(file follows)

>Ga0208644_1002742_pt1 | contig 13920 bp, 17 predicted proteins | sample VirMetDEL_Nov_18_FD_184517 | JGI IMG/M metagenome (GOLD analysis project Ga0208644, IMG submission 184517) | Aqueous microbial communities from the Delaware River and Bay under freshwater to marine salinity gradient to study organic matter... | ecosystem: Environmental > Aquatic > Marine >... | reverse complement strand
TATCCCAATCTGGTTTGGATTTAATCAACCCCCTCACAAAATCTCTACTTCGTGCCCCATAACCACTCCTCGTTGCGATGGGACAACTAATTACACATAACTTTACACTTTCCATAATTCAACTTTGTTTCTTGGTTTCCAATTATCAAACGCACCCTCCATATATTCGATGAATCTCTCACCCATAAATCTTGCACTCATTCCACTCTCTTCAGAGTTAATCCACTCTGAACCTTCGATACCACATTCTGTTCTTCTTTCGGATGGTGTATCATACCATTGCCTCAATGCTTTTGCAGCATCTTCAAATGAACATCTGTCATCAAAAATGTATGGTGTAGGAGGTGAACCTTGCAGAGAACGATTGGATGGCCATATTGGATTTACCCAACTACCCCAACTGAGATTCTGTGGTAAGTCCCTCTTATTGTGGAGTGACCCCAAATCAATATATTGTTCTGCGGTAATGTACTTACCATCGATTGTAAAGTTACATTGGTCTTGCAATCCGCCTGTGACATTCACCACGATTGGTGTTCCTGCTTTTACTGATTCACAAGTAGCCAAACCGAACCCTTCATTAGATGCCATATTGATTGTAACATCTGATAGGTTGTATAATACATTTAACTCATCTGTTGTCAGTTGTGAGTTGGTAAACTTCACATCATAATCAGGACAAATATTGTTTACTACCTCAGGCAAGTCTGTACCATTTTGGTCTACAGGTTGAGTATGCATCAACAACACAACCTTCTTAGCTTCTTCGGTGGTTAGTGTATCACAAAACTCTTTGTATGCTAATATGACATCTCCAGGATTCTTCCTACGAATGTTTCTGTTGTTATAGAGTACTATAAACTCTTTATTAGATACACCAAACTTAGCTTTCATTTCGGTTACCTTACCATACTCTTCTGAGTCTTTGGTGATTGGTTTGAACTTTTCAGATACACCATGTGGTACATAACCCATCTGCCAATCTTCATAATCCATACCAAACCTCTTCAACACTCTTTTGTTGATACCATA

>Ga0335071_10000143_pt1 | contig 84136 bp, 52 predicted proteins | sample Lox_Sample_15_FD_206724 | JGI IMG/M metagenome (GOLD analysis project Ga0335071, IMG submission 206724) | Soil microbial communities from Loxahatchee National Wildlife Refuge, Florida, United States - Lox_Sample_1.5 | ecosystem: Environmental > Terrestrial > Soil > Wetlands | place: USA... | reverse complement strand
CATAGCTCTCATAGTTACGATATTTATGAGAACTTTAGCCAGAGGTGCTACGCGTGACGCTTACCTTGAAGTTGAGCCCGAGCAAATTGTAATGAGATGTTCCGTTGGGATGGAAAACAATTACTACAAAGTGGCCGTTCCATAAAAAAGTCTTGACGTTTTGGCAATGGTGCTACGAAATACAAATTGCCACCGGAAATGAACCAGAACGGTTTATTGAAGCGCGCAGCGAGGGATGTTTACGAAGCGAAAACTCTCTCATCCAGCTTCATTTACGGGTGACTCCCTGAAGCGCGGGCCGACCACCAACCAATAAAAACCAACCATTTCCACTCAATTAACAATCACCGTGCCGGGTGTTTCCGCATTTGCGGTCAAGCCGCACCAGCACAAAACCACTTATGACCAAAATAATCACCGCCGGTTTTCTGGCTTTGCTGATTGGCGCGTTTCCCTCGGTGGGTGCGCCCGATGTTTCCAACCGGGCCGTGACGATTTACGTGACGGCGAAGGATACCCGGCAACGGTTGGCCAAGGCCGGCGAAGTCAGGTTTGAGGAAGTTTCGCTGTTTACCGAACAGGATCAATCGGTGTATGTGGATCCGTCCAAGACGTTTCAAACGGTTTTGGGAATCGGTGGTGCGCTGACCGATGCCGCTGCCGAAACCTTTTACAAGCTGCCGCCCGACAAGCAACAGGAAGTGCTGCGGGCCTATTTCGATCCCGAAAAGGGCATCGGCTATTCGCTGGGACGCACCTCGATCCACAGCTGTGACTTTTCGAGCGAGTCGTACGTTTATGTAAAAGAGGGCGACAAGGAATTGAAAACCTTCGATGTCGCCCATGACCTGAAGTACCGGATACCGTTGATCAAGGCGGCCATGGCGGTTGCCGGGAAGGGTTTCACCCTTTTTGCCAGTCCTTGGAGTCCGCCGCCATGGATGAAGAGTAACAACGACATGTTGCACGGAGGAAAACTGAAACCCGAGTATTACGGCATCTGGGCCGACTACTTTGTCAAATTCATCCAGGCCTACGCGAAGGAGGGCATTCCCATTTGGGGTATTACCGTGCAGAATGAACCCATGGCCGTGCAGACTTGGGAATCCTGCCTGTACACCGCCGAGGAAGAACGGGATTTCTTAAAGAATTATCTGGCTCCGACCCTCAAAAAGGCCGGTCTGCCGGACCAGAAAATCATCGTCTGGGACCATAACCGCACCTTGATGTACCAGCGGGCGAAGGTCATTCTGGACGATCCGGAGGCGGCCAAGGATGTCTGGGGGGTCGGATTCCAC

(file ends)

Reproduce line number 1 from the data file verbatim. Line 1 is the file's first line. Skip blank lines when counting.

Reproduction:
>Ga0208644_1002742_pt1 | contig 13920 bp, 17 predicted proteins | sample VirMetDEL_Nov_18_FD_184517 | JGI IMG/M metagenome (GOLD analysis project Ga0208644, IMG submission 184517) | Aqueous microbial communities from the Delaware River and Bay under freshwater to marine salinity gradient to study organic matter... | ecosystem: Environmental > Aquatic > Marine >... | reverse complement strand